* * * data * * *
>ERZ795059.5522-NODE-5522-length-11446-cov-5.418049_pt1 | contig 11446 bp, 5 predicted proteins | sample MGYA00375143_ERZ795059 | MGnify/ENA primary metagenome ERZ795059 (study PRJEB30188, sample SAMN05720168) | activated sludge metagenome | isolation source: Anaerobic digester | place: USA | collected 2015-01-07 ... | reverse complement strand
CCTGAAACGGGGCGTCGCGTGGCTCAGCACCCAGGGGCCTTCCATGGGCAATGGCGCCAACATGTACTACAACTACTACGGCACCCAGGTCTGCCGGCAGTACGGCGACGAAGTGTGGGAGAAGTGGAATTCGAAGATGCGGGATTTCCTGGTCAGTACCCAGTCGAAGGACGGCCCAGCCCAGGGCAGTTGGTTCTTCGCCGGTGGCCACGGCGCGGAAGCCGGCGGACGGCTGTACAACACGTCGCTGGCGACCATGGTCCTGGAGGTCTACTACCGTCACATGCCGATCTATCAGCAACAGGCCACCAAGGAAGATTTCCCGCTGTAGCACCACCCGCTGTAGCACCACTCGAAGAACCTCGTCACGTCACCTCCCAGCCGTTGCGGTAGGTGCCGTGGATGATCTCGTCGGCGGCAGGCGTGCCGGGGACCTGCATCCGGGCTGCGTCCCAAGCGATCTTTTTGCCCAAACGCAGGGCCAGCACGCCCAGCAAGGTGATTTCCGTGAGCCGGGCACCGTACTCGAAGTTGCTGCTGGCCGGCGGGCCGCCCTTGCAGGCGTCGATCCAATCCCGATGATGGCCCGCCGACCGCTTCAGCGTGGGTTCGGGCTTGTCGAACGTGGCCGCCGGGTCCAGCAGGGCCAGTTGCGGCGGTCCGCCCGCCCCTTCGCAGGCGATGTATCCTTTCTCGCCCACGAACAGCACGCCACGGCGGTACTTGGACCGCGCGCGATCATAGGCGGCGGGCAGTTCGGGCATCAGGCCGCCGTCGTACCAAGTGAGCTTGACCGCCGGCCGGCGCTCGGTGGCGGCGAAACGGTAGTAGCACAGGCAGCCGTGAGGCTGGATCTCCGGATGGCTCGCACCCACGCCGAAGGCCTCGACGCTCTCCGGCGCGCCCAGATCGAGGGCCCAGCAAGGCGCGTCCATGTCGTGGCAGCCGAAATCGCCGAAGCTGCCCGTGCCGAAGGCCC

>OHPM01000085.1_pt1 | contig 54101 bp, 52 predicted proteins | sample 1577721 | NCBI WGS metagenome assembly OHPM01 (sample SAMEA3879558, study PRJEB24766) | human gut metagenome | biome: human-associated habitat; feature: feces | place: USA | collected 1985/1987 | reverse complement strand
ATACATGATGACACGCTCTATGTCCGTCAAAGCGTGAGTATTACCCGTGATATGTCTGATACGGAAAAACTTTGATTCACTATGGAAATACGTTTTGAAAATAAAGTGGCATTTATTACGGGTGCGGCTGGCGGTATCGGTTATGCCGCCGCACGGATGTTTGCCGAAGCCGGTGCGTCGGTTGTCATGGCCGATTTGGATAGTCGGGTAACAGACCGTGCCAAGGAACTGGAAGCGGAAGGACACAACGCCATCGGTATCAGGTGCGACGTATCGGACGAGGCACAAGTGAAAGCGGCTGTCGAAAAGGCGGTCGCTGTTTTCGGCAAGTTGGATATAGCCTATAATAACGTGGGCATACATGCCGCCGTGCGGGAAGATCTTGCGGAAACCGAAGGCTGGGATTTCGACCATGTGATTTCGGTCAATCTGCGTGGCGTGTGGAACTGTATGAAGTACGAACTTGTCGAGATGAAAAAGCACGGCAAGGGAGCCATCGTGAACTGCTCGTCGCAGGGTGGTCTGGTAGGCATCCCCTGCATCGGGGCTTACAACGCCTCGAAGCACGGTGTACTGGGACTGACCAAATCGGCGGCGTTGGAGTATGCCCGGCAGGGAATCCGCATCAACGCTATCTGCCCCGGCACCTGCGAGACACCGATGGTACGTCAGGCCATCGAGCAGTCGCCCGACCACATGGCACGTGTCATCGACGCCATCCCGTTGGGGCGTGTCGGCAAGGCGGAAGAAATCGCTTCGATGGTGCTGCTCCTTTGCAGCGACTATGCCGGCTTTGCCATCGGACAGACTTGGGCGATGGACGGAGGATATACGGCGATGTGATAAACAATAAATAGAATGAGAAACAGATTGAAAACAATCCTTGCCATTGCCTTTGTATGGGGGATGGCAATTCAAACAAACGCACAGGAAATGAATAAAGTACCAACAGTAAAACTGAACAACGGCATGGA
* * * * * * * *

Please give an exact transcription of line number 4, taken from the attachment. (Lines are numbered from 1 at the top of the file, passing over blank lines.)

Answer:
ATACATGATGACACGCTCTATGTCCGTCAAAGCGTGAGTATTACCCGTGATATGTCTGATACGGAAAAACTTTGATTCACTATGGAAATACGTTTTGAAAATAAAGTGGCATTTATTACGGGTGCGGCTGGCGGTATCGGTTATGCCGCCGCACGGATGTTTGCCGAAGCCGGTGCGTCGGTTGTCATGGCCGATTTGGATAGTCGGGTAACAGACCGTGCCAAGGAACTGGAAGCGGAAGGACACAACGCCATCGGTATCAGGTGCGACGTATCGGACGAGGCACAAGTGAAAGCGGCTGTCGAAAAGGCGGTCGCTGTTTTCGGCAAGTTGGATATAGCCTATAATAACGTGGGCATACATGCCGCCGTGCGGGAAGATCTTGCGGAAACCGAAGGCTGGGATTTCGACCATGTGATTTCGGTCAATCTGCGTGGCGTGTGGAACTGTATGAAGTACGAACTTGTCGAGATGAAAAAGCACGGCAAGGGAGCCATCGTGAACTGCTCGTCGCAGGGTGGTCTGGTAGGCATCCCCTGCATCGGGGCTTACAACGCCTCGAAGCACGGTGTACTGGGACTGACCAAATCGGCGGCGTTGGAGTATGCCCGGCAGGGAATCCGCATCAACGCTATCTGCCCCGGCACCTGCGAGACACCGATGGTACGTCAGGCCATCGAGCAGTCGCCCGACCACATGGCACGTGTCATCGACGCCATCCCGTTGGGGCGTGTCGGCAAGGCGGAAGAAATCGCTTCGATGGTGCTGCTCCTTTGCAGCGACTATGCCGGCTTTGCCATCGGACAGACTTGGGCGATGGACGGAGGATATACGGCGATGTGATAAACAATAAATAGAATGAGAAACAGATTGAAAACAATCCTTGCCATTGCCTTTGTATGGGGGATGGCAATTCAAACAAACGCACAGGAAATGAATAAAGTACCAACAGTAAAACTGAACAACGGCATGGA